General Hypothesis

Vaccinia can advance influenza virus (H10N1) vaccine development strategy by acting as a vector for polynucleotides that encode influenza A genes, which will cause the production of immune response and influenza infection.


The existence of NA is important in creating a complex protective immune response to resist the infecting virus. NA takes part in destroying the cellular receptor for HA by cutting terminal NA residues, which originate from carbohydrate moieties found on the cell surfaces of infected cells. Furthermore, NA cuts neuraminic acid residues originating from the viral proteins, thereby preventing viral aggregations. Apparently, such mechanism has been used to hypothesize proposal that NA will facilitate the release of viral progeny. NA achieves such result when it prevents the particles formed from building up along the cell surface or help in transporting the virus through mucus on the mucosal surface. Administering neuraminidase as a chemical inhibitor limits the severity, as well as spread of the infecting virus. Neuraminidase can fight influenza infection by stopping it from budding from its host cell.


1. To evaluate a novel vaccination approach using vaccinia as a vector for combating H10N1 infection.

2. To determine that NA supports viral progeny release by stopping the new particles from building up along the cell membrane.

3. To determine the effectiveness of neuraminidase in combating H10N1 by preventing the host from budding.

4. To measure the effectiveness of the vaccine after challenging it with H10N1 virus.

Proposed Plan

The proposed project will test novel vaccination strategies for using vaccinia as a vector for neuraminidase to combat H10N1 infection by preventing budding and building up along the hosts cell mebrane.

We anticipate that vaccinia will successfully act as a vector for NA, which will then prevent the virus from budding. Once the virus fails to bud, it will not be easy to infect other cells.

Statistical Analysis

Chicken embryos groups (n=9) will be analyzed to determine, if statistical significance occurs at a confidence level of 99.95 percent. The survival rates of the mice groups will be determined using the log-rank test, which will be analyzed by the GraphPad Prism Software.


Aim1: NA facilitates the release of viral progeny by preventing the new particles formed from accumulating along the cell membrane. NA allows the release of progeny virions from the hosts cell surface upon H10N1 infection. NA-specific antibodies will be induced, which will be boosted by vaccination with trivalent influenza vaccines. Anti-NA antibodies can provide intrasubtypic immunity. Nevertheless, such antibodies cannot prevent virus infection, but they hinder the release of newly formed virus particles.

NA-specific antibodies can be elicited through natural infection and also through immunization to provide intraspecific protection. Vaccination using a DNA plasmid that expresses NA provides protection against infection with a virus that has a structure similar to the influenza virus.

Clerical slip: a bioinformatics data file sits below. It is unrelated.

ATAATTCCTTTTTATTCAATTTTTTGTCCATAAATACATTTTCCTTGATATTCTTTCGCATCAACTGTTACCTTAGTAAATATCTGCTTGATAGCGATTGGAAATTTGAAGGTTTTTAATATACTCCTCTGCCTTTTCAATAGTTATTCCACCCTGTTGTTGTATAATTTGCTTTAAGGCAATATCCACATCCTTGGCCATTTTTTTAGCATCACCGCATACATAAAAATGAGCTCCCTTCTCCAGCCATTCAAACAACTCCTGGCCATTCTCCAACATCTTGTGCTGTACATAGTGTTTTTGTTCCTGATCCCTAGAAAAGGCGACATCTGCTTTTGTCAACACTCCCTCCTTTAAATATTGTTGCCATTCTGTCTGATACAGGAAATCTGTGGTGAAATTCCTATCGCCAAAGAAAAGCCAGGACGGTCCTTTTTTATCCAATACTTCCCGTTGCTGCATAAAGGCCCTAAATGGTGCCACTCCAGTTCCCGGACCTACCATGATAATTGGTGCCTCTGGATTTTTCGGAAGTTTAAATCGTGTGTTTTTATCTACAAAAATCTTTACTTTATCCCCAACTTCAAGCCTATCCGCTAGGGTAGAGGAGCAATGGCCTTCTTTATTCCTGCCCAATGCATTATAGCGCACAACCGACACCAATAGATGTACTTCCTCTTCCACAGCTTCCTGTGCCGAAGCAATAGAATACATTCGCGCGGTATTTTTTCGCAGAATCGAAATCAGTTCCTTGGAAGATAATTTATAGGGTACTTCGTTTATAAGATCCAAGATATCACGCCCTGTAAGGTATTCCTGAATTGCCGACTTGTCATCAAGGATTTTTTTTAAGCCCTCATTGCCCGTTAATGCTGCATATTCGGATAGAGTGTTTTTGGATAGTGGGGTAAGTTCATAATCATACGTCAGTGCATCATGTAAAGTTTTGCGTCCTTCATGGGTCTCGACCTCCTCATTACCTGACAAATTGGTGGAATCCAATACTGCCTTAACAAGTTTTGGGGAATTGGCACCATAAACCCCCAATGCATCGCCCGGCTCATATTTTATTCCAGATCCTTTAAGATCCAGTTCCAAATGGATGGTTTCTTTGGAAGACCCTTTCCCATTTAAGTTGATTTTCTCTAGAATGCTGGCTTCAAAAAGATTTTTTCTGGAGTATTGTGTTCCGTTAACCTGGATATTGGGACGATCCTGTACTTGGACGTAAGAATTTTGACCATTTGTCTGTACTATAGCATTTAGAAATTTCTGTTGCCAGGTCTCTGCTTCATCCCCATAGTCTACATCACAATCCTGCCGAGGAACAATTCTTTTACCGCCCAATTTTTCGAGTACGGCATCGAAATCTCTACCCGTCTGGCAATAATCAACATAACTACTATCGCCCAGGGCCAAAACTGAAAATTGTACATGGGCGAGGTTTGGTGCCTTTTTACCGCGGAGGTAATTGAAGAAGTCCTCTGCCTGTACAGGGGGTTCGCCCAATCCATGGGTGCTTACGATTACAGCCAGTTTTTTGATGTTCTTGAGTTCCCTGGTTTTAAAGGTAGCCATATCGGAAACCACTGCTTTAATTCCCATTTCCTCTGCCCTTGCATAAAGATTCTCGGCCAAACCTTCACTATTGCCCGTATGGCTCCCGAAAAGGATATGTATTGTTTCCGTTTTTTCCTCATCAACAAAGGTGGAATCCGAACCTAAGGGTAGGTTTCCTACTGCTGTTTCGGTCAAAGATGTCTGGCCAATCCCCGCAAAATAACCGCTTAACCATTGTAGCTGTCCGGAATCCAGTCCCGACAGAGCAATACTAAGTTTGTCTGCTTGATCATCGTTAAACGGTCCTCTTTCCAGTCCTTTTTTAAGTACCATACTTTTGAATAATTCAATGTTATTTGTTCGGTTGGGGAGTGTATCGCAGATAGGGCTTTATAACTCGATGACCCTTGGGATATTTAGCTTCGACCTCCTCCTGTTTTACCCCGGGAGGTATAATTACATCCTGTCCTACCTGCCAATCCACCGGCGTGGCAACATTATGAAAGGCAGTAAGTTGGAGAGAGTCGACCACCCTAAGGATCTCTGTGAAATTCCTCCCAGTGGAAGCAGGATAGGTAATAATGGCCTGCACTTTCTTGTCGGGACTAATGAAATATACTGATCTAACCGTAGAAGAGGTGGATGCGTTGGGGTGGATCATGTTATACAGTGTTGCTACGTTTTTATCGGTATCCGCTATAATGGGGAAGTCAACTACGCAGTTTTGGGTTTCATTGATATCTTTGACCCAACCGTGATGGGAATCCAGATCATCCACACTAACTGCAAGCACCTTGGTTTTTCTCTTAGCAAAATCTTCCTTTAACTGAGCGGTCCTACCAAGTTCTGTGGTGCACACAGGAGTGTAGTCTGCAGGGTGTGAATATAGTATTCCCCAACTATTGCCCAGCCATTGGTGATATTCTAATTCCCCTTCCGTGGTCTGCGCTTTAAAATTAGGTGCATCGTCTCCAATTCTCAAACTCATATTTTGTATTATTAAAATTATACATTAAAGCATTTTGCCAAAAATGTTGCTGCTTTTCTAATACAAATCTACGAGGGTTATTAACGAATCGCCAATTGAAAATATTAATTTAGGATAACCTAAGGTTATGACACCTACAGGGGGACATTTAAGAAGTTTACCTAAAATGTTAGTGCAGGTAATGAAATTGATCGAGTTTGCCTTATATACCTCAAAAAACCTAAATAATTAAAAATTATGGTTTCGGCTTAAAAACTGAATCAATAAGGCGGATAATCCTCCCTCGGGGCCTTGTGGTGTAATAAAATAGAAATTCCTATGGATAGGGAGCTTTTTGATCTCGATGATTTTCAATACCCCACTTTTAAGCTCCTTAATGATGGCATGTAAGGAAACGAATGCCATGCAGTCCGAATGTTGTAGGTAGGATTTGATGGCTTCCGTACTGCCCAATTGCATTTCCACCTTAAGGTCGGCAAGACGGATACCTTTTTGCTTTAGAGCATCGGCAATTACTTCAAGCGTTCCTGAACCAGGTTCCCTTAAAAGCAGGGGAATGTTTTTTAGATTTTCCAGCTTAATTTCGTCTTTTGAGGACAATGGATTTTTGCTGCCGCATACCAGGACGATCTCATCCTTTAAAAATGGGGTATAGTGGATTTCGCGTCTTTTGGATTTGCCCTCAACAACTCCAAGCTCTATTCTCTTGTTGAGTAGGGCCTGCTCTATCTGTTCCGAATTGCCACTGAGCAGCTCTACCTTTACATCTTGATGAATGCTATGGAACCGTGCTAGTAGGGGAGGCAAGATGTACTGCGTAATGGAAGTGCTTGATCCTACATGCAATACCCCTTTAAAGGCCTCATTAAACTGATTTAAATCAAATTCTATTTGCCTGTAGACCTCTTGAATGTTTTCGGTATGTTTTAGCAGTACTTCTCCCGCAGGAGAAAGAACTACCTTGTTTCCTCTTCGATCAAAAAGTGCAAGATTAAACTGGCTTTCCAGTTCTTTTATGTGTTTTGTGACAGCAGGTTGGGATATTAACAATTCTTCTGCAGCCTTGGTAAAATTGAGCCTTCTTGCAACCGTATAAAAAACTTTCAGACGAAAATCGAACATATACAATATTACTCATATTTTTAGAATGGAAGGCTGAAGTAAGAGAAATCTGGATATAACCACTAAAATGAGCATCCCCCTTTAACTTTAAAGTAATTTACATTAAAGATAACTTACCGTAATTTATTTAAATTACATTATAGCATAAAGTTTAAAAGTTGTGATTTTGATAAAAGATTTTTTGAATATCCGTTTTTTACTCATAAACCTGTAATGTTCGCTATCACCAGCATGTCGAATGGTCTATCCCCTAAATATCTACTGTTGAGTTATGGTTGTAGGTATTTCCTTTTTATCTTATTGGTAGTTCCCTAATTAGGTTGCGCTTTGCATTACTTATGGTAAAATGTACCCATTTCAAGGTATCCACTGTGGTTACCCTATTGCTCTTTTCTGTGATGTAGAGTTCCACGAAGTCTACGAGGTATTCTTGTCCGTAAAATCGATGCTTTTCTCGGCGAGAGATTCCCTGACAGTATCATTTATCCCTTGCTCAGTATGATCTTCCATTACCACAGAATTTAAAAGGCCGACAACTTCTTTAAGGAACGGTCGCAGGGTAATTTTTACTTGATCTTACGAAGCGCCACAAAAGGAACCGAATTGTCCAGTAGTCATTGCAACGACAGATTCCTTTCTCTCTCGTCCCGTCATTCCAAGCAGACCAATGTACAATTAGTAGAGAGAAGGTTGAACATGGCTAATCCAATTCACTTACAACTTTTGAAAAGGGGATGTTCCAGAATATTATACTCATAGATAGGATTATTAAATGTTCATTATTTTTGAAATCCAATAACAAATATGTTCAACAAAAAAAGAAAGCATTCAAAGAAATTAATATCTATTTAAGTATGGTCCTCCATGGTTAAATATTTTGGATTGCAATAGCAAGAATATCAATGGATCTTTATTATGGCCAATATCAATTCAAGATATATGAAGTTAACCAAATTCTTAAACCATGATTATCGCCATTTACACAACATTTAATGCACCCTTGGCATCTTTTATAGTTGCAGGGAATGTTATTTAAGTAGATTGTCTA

Aim2: Evaluating the use of vaccinia as a vector for combating H10N1 infection.Serial passage of non-replicating Modified Vaccinia Ankara (MVA) in primary and secondary chicken embryo fibroblast cultures is not expected to cause deletions in the viral genome, virulence or immune evasion factors (Altenburg et al., 2014). Non-replicating MVA is expected to allow unimpaired synthesis of viral early, intermediate and abundant late gene products, which make it a safe and efficient viral vector. We will ensure that the target gene sequences are transcribed under specific control of poxviral promoters, which are only recognized and activated by virus encoded enzymes and transcription factors. Full clearance is of recombinant virus and recombinant DNA is expected to occur only a few days after vaccine administration (Altenburg et al., 2014).

Aim 3: To determine how effective neuraminidase is in preventing the host virus from budding. HA is expected to change membrane shape, which, together with lipid-raft mediated concentration effects, allows the beginning of budding. Plasmid-based expression of HA in the 293T cells will cause alteration of the membrane curvature. When budding is complete, virus in the form of particles is released (Rossman & Lamb, 2011). There is no clear understanding of how HA takes part in single-protein budding and how strong it is dependent on additional proteins that cause budding when viral infection occurs. HA starts budding of influenza, but the assembly of viral protein blocks HA from completing the process of budding. The budding necessitates the recruitment of other viral components (Rossman & Lamb, 2011).

During the actual research, safety will be paramount. Protective gear will be used, including hood. The control for the experiment will be chicken embryo fibroblast not treated with the vector (Kulkarni, 2013).